Finally, financing cash flow. Again, this is straight forward and again, this communicates with the balance sheet. Here, debt is shown broad so that you may see the borrowing in Taxico #2 and the partial payback in one year of payments. Note the debt payment is split such that the interest portion is on the income statement and the principal portion is down here on the cash flow statement. Crazy!, you may think. If you put your green eyeshade on and think accounting, it makes perfect sense. When you make your car payment you are doing two things. One is paying back what you borrowed (financing). This is not a cost or expense; it is just giving back what you got. The other is paying the bank for the use of its money (interest). This is a cost. It is real money out the door to someone else that you did not first borrow. Taxico #1 got its money from shareholders / its bank account. From a cash standpoint that money is free (even though shareholders expect a return). The bankdemands a return. So, when finding “What did they pay for their taxis?” during the year, Taxico #3 is all in expense (the check to the leasing company), Taxico #2 is part in expense (interest) and part in capital (cash flow statement), and Taxico #1 is zero, because they bought it. You know Taxico #1 owns theirs because, (i) there it is sitting in assets, (ii) there is no expense (interest or lease) on the income statement, (iii) there is no debt on the balance sheet, (iv) there are no repayments of debt on the cash flow statement.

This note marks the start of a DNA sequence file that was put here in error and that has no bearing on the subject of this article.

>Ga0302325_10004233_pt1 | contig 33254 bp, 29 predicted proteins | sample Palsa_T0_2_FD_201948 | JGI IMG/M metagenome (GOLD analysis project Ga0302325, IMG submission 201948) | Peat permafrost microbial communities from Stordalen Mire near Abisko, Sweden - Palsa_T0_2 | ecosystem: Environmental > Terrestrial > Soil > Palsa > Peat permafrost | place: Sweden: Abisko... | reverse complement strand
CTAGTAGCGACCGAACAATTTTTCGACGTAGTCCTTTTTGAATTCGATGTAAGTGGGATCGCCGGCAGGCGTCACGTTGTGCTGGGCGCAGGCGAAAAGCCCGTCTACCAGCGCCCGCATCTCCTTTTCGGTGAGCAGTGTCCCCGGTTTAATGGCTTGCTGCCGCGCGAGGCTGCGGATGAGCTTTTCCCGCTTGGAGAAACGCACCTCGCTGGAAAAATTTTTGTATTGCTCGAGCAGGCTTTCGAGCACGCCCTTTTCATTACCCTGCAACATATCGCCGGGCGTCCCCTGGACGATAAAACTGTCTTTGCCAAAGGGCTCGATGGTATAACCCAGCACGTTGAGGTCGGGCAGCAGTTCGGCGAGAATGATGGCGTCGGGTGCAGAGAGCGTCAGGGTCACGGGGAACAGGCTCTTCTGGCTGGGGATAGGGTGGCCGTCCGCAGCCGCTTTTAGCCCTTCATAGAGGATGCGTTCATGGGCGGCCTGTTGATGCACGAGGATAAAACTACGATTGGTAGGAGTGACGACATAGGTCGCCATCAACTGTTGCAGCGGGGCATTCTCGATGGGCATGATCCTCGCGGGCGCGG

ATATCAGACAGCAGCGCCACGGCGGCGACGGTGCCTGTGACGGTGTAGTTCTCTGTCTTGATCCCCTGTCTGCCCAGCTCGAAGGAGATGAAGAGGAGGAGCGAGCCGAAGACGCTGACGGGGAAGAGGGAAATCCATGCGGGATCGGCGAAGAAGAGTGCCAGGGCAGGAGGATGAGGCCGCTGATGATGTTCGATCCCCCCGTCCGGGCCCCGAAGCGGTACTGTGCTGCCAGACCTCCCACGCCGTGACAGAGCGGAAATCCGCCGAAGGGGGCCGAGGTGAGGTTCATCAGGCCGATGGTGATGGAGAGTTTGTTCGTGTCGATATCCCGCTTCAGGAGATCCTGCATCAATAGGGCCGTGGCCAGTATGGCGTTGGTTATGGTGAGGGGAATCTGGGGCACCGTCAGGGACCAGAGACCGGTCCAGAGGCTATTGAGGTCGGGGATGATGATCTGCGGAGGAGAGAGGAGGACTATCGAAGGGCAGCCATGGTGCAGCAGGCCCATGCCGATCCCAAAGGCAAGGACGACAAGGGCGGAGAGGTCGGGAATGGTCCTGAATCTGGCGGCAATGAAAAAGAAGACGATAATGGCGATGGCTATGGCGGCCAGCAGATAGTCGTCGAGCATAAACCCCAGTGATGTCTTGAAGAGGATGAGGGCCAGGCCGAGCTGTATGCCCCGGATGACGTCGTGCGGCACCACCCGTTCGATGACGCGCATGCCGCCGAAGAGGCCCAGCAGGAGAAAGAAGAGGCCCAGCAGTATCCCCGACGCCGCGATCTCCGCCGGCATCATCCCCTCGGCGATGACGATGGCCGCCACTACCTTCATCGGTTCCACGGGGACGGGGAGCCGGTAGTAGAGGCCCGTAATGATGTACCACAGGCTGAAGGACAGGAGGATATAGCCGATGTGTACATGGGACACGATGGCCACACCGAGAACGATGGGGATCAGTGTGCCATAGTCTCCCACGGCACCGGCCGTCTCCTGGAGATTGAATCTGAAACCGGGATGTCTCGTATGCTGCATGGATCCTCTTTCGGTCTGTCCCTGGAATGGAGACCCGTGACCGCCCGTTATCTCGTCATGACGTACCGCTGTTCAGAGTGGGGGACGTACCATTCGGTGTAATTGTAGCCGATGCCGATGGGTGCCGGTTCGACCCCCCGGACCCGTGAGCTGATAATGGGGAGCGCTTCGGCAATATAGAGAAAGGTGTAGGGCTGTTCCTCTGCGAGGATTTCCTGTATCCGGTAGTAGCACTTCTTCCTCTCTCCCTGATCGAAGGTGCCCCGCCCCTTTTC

The punch line. In advanced techniques and valuation, unlevered cash flow will be discussed. For now, stand in wonder at the difference in cash flow for three identical businesses that had the exact same (save for interest expense) economic performance. This example illustrates why, even though “cash is king”, you need to know what you are looking at before passing judgment on total cash flow. It also shows how accountants are pretty good at what they do, because the income statement is such a good comparison between the companies.